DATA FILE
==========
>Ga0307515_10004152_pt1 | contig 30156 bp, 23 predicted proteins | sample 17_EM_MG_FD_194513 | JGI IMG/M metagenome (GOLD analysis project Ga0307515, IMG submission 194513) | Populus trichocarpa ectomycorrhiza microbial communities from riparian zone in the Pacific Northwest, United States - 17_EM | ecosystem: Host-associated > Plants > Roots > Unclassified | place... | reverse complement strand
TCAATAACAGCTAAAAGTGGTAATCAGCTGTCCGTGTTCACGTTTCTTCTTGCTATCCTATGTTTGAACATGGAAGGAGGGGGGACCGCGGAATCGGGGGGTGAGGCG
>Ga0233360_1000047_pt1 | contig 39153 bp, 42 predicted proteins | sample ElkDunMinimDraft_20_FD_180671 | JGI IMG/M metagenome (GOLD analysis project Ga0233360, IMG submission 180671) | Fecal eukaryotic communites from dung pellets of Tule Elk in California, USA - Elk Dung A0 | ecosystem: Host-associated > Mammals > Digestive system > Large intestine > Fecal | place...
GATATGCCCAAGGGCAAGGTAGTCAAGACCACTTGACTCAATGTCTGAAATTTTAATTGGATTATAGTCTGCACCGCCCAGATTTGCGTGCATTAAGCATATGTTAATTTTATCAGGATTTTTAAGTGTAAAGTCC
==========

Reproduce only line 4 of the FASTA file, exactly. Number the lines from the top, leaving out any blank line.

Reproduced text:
GATATGCCCAAGGGCAAGGTAGTCAAGACCACTTGACTCAATGTCTGAAATTTTAATTGGATTATAGTCTGCACCGCCCAGATTTGCGTGCATTAAGCATATGTTAATTTTATCAGGATTTTTAAGTGTAAAGTCC